Here in the USA, pilots are required to have a flight review (61.56) with an instructor every two years (hence the acronym BFR, for Biennial Flight Review). Pilots flying under 14CFR135 - that is, charter pilots - are required to take an annual review (135.293) from an FAA-designated Check Airman in every type of aircraft they fly. Over the past ten years, most of my flight instruction has been flight review of one kind or another (I was a Check Airman for a 135 operator for many years). While 61.56 leaves everything to the instructor's discretion (which could mean a bottle of Jack Daniels and a recent photo of the pilot in an aircraft), 135.293 (supplemented by FAA manuals) provides a lot more detail of what's required.
So what happens when I sit down to do a BFR with a private pilot? The first thing I keep in mind is the old saying from John and Martha King: "Don't hit anything, and don't stall." But as usual the devil is in the details.
The ground exercise is to have the pilot plan a cross-country. "Don't you have a maiden aunt in Seattle that you visit?" Planning a flight from eastern Idaho to Seattle enables us to review runway requirements, weather, airspace, special use airspace, runway incursion avoidance, fuel management, TFRs, oxygen use, currency ("recent experience"), and a host of other operating rules and practices.
The other thing is that the world of flight planning is changing rapidly: I developed a new iPad flight planning hack on Friday, which I'll write about after I try it in anger.
"Do a weight-and-balance, too, please." That one explains itself. The key thing I want to review is the shocking effect of high weight on performance.
And now comes the first problem: too many pilots show up at the airport without the flight planning and without the weight-and-balance. Now I'm going to have to charge you for my time while you do it. And, we'll be pushing daylight and everyone's busy schedules. It's likely that the flying part will have to be postponed.
[I recently tried to do a night BFR with a pilot who did not have an instrument rating. This was not a good idea. The only part that went well was when he was practicing instrument flying "under the hood."]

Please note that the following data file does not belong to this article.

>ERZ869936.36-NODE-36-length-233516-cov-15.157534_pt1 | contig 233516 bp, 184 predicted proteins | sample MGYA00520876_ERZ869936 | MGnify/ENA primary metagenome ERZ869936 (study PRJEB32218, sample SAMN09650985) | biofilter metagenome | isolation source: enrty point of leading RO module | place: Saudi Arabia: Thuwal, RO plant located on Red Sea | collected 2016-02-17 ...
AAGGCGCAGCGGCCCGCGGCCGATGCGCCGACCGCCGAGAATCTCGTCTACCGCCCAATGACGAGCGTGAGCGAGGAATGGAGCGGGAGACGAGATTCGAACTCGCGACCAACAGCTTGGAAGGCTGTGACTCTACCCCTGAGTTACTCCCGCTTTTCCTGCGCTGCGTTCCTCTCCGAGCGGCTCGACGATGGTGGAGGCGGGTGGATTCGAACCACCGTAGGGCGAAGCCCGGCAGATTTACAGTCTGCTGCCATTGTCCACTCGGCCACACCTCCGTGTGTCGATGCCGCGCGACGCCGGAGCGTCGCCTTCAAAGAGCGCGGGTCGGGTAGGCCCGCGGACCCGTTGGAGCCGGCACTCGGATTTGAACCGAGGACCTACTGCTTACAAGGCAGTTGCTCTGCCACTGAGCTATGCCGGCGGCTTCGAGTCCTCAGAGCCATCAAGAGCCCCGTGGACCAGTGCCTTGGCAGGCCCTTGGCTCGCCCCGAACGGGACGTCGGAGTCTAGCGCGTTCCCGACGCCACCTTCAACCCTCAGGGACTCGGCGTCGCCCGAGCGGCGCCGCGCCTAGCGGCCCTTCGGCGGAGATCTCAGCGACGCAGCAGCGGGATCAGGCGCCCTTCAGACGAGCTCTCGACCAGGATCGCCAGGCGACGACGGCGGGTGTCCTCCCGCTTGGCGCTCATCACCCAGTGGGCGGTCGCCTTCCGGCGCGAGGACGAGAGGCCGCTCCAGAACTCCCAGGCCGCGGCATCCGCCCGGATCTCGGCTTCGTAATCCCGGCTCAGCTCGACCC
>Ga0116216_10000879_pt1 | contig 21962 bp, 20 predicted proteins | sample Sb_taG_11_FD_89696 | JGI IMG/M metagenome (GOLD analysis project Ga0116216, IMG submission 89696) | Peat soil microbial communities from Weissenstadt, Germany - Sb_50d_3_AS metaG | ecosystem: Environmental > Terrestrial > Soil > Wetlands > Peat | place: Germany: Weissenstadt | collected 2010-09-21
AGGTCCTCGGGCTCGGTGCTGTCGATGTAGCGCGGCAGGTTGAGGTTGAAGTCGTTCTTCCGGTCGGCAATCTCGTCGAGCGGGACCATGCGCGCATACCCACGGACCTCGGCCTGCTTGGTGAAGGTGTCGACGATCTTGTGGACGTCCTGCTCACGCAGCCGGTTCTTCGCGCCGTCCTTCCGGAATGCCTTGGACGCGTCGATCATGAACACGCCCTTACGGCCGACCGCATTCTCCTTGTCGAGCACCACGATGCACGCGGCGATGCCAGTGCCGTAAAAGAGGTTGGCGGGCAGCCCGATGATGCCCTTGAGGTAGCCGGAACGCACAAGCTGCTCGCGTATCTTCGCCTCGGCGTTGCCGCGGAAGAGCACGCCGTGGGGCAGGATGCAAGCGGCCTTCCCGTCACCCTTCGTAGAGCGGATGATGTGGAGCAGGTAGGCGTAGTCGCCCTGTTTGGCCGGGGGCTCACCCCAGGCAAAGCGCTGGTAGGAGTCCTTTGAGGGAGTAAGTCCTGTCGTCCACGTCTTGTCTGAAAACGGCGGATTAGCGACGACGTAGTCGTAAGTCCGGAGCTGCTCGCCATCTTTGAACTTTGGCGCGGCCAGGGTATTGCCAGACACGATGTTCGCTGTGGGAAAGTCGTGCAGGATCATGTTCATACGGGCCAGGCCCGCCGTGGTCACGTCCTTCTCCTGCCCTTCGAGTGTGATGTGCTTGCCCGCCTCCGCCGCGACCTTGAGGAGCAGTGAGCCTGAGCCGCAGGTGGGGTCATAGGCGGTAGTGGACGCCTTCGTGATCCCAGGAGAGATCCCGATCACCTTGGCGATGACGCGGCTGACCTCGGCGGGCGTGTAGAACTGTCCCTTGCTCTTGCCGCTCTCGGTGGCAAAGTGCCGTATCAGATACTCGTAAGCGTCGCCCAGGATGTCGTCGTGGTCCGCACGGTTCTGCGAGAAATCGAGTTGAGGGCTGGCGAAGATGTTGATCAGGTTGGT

What about the flying part? I worry about the things that cause accidents, which are well-known to be loss of control, VFR-into-IFR, fuel management, and low level maneuvering. So the typical flight goes like this:
- Fly to the practice area under the hood. Do some standard rate turns. [During a recent BFR I noticed that nobody had put the pilot under the hood since 1999!]
- Steep turns. [This addresses basic handling. It usually goes OK.]
- Stalls and slow flight
- engine failure. [This generally goes poorly because pilots haven't thought about it in two years. I now think I should review this on the ground before we fly, because we often have to do it over in flight. I worry more about choosing a field and setting up a good approach than about best glide speed, since glide performance is rather robust. I spent yesterday down low looking at several lines of wires between us and the "chosen" (actually, default by that point) field.]
- Turns around a point. [A little review of safe low level maneuvering]
- Traffic patterns
I developed a standard evaluation flight for 135 pilots that works well for Instrument Proficiency Checks. It goes like this, almost all under the hood.
- Steep turns
- Unpublished hold. [If a pilot has problems with orientation this will expose them. I recently did a published-but-unfamiliar hold during a practice session and was surprised at how difficult it was.]
- ILS approach to a missed approach
- engine failure: in a twin this happens climbing through 500' AGL, in a single it happens on the downwind
This is not a complete check, but it tells us what to focus on for the rest of the check.
Did I miss anything?